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LIVE: Anti-Flag

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Wednesday, March 26
New York, NY
The Knitting Factory

Last night’s Anti-Flag concert at the Knitting Factory was my first ever “MySpace Secret Show.” I’m still confused as to what a “MySpace Secret Show” entails? Besides a small banner hanging from the wall and some extra room in the mosh pit, you couldn’t even tell the evening was being presented by MySpace.

Um, I think if you add “Secret Shows” to your MySpace friend-list, you get alerted to the concert a couple days before everyone else?? I don’t know what the hell I’m talking about–let’s just get to the performance.

Anti-Flag opened the show looking and sounding like a well-seasoned punk band. All the members of the band were dressed in black (nice), all of them had cool-looking haircuts (nice), Chris #2 clocked some major hang-time with his flying scissor-kicks (nice), and to add to the spectacle, Anti-Flag had flood-lights on their amplifiers that nearly blinded everyone in the bedroom-sized Knitting Factory (double nice!).

Those expecting to see a punk show got one. I’m a fan of the brand of punk inspired by the artists of the late 70’s and early 80’s. Give me a little Ramones-pop, the stage moves, politics, and haircuts of The Clash, and the angry brow of Ian MacKaye and I’m a happy camper. In my opinion, only a handful of current-day punk bands can (sincerely) bring this to the table.

After watching Anti-Flag rip through a few songs, it’s obvious to see why they’re a cut above their punk contemporaries–they’re able to perfectly blend punk, pop, and spit-fire politics, all while bouncing around on stage sounding amazingly tight on their instruments (a talent many young punk bands have yet to master). Bassist, Chris #2, is the group’s high-energy showman, the “yang” to Justin Sane’s “yin” (it was very fitting that his buzzcut was dyed half black/half white). He also did an impressive job playing traffic cop last night directing the throng of kids being tossed up on stage.

Anti-Flag’s new material, “Good and Ready”, “The Bright Lights of America”, “Vices”, and “If You Wanna Steal” fit nicely into their set-list alongside their catalog favorites. In between songs, Chris #2 did most of the talking. A couple times throughout the performance, the banter seemed a little shticky, especially when the crowd was instructed to do a “circle pit” (I’m a firm believer in crowds starting their own “circle pits”), and Chris #2’s liberal use of the word “fuck.” After a handful of times, the mightiest of expletives, lost its impact. I can overlook this though, because I know Anti-Flag’s punk-rock politics stretch way beyond their stage show.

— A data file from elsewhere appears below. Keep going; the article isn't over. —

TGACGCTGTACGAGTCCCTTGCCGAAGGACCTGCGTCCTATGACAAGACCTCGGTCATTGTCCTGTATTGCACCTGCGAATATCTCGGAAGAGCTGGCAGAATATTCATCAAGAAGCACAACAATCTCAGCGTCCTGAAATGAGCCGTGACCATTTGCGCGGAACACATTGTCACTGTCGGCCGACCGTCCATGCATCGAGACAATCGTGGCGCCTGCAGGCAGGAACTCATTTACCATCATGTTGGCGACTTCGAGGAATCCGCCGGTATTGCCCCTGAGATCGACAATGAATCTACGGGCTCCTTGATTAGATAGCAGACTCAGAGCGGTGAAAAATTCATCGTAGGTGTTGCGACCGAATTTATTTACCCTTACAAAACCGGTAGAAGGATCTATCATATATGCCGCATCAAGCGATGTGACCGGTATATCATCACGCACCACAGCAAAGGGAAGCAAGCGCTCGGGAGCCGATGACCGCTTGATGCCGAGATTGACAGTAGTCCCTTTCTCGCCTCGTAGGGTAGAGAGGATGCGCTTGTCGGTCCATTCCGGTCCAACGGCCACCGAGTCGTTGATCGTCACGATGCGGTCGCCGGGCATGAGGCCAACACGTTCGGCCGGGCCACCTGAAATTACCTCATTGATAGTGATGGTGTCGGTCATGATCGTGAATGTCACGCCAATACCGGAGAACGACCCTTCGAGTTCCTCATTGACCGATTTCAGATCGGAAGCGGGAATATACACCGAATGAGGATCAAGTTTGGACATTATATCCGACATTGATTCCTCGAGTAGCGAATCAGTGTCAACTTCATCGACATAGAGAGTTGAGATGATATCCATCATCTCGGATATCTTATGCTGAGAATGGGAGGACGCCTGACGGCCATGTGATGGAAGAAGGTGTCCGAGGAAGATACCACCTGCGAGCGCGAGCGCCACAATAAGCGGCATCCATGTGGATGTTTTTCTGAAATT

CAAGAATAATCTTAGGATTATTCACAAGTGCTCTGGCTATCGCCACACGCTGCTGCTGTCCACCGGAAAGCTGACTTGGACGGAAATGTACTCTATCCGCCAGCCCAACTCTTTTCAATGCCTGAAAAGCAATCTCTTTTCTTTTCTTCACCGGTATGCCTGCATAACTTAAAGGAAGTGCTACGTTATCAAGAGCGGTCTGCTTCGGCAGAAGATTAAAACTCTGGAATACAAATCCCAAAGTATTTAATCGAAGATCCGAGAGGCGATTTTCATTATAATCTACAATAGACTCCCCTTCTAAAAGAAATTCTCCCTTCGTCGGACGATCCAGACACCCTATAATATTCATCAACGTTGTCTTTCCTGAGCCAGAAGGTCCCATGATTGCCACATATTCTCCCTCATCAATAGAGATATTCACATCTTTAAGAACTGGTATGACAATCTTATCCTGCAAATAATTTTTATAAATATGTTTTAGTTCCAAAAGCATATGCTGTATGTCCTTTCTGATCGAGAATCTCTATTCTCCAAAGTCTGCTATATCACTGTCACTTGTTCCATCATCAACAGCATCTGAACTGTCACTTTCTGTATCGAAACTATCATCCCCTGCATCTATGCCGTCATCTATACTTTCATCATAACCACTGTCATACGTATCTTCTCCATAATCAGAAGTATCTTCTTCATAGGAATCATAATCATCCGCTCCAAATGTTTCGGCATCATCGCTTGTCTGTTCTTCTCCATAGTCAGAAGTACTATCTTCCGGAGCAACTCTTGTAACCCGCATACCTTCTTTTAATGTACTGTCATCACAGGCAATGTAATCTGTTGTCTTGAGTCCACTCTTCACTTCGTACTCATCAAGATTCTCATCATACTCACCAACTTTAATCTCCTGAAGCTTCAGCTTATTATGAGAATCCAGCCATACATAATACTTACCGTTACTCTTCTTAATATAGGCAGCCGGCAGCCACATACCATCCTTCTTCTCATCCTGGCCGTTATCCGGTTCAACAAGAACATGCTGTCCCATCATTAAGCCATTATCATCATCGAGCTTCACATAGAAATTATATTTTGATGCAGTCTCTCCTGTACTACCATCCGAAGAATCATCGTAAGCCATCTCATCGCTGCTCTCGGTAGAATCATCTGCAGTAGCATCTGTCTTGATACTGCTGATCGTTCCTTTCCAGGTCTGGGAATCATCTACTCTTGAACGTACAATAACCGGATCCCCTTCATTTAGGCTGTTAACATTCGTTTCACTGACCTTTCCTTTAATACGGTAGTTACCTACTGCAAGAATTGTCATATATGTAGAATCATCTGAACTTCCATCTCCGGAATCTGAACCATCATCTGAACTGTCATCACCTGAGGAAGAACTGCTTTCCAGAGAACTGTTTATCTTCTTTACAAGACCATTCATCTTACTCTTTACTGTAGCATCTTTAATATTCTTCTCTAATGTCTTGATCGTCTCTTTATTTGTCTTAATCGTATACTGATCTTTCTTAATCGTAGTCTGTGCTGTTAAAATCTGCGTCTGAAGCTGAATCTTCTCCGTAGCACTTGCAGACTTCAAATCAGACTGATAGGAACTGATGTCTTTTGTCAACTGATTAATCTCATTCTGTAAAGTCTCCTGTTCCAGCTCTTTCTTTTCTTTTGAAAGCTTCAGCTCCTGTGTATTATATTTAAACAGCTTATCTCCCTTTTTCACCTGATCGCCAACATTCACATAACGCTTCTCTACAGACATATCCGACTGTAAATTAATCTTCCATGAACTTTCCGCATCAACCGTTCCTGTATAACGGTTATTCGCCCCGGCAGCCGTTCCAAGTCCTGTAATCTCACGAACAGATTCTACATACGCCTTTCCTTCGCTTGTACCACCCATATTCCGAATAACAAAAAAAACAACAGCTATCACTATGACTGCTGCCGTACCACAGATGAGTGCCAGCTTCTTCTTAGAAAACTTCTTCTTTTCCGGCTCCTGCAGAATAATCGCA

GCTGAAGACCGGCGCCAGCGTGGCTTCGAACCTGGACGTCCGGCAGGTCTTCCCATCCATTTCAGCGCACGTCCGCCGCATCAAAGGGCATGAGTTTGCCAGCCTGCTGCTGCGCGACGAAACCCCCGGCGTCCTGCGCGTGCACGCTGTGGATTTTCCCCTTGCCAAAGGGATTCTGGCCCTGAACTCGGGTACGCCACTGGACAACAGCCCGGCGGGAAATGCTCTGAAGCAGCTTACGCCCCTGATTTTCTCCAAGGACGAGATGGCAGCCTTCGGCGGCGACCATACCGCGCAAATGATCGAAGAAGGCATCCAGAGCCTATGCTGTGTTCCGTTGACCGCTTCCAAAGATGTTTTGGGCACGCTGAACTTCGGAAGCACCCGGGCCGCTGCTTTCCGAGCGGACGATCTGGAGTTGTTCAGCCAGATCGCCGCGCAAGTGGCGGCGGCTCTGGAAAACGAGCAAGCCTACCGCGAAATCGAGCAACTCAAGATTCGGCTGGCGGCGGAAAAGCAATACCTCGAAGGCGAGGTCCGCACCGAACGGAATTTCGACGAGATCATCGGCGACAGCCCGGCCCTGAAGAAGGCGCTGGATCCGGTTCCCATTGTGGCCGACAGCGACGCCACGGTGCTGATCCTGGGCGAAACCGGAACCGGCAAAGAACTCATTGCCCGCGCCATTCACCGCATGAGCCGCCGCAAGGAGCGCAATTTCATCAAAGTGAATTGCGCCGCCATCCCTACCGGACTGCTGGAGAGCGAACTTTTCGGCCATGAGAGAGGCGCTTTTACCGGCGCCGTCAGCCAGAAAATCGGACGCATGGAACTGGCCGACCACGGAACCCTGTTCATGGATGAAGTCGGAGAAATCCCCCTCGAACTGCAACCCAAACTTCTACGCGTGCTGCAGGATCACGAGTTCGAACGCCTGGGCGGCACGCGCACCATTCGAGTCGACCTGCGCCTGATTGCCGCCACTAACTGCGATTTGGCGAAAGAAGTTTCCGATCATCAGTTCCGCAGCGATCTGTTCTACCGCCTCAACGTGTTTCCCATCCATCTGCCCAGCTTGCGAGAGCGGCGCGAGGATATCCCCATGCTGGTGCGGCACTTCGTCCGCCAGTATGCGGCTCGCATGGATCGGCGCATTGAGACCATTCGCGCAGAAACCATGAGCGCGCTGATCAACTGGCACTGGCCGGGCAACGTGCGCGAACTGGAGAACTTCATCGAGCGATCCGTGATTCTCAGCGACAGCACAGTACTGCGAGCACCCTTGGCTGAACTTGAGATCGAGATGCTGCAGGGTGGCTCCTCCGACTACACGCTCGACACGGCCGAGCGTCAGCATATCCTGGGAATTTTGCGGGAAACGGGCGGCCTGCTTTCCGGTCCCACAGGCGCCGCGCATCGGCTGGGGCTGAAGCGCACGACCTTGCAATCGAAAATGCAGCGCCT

Midway through the set, Chris #2 mentioned, “Usually I’d say Rupert Murdoch was a mother fucker, but he did bring us all here tonight.” Justin Sane followed with, “Rupert Murdoch IS a mother fucker. If we can use MySpace for our gains, then it’s worth it–fuck Rupert Murdoch!” If you didn’t put two-and-two together, Murdoch is the chairman of News Corp., the global conglomerate that owns the Fox Network and, you guessed it, MySpace.

At the beginning of Anti-Flag’s encore, Justin Sane finally took some time to speak to the crowd in length. Because he kept silent most of the set, he seemed to have the EF Hutton-effect (when he spoke everyone listened). Sane spoke of a Free Tibet rally which he had attended earlier in the day in New York City, and also talked about the upcoming election–he’s not thrilled with Hillary Clinton or Barack Obama, but fears that John McCain would just be a further extension of the George Bush presidency. After his mini-speech, Anti-Flag played the quintessential Anti-Flag song, “You’ve Got to Die For The Government”, then wrapped up the evening with “The Press Corpse.”

Ah, a nice hearty meal of some good ‘ol wholesome punk rock music.


Hacked In

Funny or Die Is Taking Over

FOD TV comes to IFC every Saturday night.

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We’ve been fans of Funny or Die since we first met The Landlord. That enduring love makes it more than logical, then, that IFC is totally cool with FOD hijacking the airwaves every Saturday night. Yes, that’s happening.

The appropriately titled FOD TV looks like something pulled from public access television in the nineties. Like lo-fi broken-antenna reception and warped VHS tapes. Equal parts WTF and UHF.

Get ready for characters including The Shirtless Painter, Long-Haired Businessmen, and Pigeon Man. They’re aptly named, but for a better sense of what’s in store, here’s a taste of ASMR with Kelly Whispers: